Saving Childrens Lives through Clean Water in Haiti

Nov. 22, 2004

A new water purification product developed by Procter & Gamble (P&G) was launched in Haiti, where diarrhea is a major killer of children under five, by an initiative funded by the Global Development Alliance of the U.S. Agency for International Development (USAID).

PUR Purifier of Water was launched by the Safe Drinking Water Alliance, a public-private partnership created to increase access to safe drinking water by low income people which is comprised of P&G and three nonprofit organizations';the Johns Hopkins University Bloomberg School of Public Health's Center for Communication Programs (CCP), Population Services International (PSI), and CARE. The Alliance is also implementing safe drinking water projects in Pakistan and Ethiopia.

Point-of-use water treatment approaches like PUR Purifier of Water have shown reductions of 30-50 percent in diarrhea disease, with even higher reductions during water-borne epidemics. PSI will use social marketing techniques to sell the product at a price affordable to needy Haitians through commercial and non-profit channels while CCP will promote home water treatment and diarrhea prevention, such as hand washing with soap, through a communication campaign.

In Haiti, diarrhea is the leading cause of death among children ages' 1-11 months and the second leading cause of death among children age's 12-59 months. Diarrhea is endemic in Haiti and occurs year round, although it tends to peak during the summer months. Diarrhea is a more significant cause of death among rural children under five, responsible for 41 percent of all deaths in rural areas compared to 32 percent in urban areas.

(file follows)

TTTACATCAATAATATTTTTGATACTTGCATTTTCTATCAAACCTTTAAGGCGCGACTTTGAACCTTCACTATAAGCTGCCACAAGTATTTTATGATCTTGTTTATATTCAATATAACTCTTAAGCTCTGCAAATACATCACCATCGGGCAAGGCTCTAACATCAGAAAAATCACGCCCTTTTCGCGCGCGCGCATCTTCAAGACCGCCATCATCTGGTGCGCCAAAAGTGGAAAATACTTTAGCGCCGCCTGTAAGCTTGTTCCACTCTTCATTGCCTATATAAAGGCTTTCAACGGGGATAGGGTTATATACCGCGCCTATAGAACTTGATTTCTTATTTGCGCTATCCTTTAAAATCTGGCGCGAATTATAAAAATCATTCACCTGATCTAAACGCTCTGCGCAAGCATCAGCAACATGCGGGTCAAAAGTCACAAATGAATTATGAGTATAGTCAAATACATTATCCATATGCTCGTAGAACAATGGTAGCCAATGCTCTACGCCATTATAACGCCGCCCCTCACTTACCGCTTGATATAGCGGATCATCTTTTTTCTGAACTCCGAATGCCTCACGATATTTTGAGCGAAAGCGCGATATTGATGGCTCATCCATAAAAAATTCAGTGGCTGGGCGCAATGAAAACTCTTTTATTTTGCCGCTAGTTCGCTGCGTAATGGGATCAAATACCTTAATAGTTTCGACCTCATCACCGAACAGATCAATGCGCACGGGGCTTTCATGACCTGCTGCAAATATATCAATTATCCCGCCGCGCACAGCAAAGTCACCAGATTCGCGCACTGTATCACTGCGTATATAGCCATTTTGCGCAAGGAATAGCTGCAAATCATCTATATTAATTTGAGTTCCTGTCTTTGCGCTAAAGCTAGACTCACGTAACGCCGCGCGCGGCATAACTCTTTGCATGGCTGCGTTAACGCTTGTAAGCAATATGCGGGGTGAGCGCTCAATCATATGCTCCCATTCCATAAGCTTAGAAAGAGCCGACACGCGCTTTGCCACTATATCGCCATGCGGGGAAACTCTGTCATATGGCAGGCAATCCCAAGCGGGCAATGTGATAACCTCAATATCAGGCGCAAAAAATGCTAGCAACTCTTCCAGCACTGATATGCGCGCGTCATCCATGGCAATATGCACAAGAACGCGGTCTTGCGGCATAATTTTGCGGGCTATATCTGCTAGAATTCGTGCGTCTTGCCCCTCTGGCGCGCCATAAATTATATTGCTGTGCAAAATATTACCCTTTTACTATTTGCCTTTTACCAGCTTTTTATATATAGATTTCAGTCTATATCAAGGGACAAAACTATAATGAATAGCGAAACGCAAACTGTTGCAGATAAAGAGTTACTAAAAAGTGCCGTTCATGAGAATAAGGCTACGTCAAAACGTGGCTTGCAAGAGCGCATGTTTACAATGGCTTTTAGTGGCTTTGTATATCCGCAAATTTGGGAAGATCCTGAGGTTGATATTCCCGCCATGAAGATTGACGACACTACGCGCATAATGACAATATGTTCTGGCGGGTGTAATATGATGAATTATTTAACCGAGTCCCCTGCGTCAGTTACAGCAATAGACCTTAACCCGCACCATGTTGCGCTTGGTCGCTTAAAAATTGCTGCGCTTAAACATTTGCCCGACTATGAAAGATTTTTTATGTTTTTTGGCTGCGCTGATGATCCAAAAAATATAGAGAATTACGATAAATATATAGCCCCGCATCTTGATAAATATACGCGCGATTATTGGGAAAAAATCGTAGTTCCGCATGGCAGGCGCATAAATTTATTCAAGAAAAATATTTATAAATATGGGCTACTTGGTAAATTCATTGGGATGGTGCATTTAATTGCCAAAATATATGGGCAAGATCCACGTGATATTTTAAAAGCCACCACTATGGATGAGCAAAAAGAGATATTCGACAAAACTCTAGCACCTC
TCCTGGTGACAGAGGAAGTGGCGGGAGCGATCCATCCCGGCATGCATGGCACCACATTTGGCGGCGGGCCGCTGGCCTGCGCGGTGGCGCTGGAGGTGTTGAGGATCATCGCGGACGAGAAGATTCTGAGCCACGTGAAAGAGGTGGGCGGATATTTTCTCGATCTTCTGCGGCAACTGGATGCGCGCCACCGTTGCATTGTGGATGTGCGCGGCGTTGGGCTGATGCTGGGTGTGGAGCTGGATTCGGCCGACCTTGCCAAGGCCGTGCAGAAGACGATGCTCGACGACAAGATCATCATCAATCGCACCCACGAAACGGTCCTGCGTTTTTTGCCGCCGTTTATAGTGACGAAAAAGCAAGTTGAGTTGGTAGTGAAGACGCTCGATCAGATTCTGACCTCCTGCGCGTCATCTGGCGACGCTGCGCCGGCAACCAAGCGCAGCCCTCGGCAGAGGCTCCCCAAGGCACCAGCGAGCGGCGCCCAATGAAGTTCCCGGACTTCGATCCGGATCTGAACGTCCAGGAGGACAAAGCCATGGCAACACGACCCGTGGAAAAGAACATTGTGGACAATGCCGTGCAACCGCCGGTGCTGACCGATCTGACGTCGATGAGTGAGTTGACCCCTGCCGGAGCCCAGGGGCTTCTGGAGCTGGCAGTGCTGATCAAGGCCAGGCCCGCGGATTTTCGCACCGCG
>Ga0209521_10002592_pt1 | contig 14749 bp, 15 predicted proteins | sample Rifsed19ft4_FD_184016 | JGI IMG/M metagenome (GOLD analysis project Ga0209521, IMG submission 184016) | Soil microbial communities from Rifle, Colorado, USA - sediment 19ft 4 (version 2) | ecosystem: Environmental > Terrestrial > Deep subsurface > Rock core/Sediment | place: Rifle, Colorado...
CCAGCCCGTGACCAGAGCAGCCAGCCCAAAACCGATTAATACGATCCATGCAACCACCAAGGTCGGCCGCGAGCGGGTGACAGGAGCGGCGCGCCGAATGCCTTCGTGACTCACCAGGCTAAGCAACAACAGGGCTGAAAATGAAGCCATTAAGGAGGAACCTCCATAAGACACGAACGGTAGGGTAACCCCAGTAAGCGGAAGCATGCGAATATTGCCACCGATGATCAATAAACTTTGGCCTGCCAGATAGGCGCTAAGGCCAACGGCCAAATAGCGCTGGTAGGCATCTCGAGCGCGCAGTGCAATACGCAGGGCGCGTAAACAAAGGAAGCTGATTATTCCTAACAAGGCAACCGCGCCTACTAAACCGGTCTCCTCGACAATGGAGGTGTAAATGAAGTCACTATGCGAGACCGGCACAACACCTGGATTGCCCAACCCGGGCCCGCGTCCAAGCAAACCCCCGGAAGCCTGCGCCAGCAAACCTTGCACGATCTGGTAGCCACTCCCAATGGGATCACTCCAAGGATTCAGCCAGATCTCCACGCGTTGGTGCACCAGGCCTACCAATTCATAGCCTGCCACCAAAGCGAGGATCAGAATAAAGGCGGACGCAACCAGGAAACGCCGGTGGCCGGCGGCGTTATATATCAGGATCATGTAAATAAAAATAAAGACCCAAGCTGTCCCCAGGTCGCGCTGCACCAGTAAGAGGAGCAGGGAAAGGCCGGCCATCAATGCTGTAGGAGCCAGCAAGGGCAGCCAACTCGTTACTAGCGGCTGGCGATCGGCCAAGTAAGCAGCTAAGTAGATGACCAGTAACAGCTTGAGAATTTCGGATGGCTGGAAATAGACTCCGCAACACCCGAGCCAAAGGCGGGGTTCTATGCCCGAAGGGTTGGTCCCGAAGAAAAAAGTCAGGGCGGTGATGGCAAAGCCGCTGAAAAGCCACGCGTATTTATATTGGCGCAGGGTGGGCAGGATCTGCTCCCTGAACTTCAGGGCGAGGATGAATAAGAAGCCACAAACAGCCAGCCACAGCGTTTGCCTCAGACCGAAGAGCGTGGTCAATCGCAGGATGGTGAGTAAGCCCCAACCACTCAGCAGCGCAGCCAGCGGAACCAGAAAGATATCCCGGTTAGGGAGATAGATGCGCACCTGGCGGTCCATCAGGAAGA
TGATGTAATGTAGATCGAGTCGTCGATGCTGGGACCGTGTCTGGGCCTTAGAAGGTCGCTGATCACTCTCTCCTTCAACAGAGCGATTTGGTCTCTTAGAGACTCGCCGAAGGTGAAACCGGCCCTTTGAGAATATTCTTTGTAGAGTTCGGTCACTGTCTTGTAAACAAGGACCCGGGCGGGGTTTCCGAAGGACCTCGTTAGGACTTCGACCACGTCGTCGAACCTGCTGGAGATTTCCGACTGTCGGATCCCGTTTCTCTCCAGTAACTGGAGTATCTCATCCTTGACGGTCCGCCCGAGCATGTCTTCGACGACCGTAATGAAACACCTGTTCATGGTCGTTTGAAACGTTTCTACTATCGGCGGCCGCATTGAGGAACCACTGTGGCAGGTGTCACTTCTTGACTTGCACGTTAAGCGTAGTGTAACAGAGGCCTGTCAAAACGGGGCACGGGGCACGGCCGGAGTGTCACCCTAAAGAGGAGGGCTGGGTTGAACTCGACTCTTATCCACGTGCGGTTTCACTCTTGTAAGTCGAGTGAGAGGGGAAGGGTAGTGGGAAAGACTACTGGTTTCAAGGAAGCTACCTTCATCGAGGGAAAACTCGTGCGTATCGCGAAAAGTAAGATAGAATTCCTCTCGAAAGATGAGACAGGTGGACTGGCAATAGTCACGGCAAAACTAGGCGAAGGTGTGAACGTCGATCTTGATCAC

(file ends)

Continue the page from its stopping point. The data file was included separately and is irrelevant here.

Water access and quality in Haiti have suffered considerably this year with civil unrest, severe flooding in May and heavy damage from hurricanes in September and October.

Simple, low-cost interventions at the household and community level are capable of dramatically improving the microbial quality of household stored water and reducing risks of diarrhea disease and death, according to the World Health Organization. Because of the potential public health benefits, more than 20 organizations, including each of the members of the Alliance, have joined forces to create the International Network to Promote Household Water Treatment and Safe Storage. This network provided the opportunity for the connection that led to this unique Alliance.

Source: Johns Hopkins University

Image by Burnham RNG, courtesy twentytwo & brand.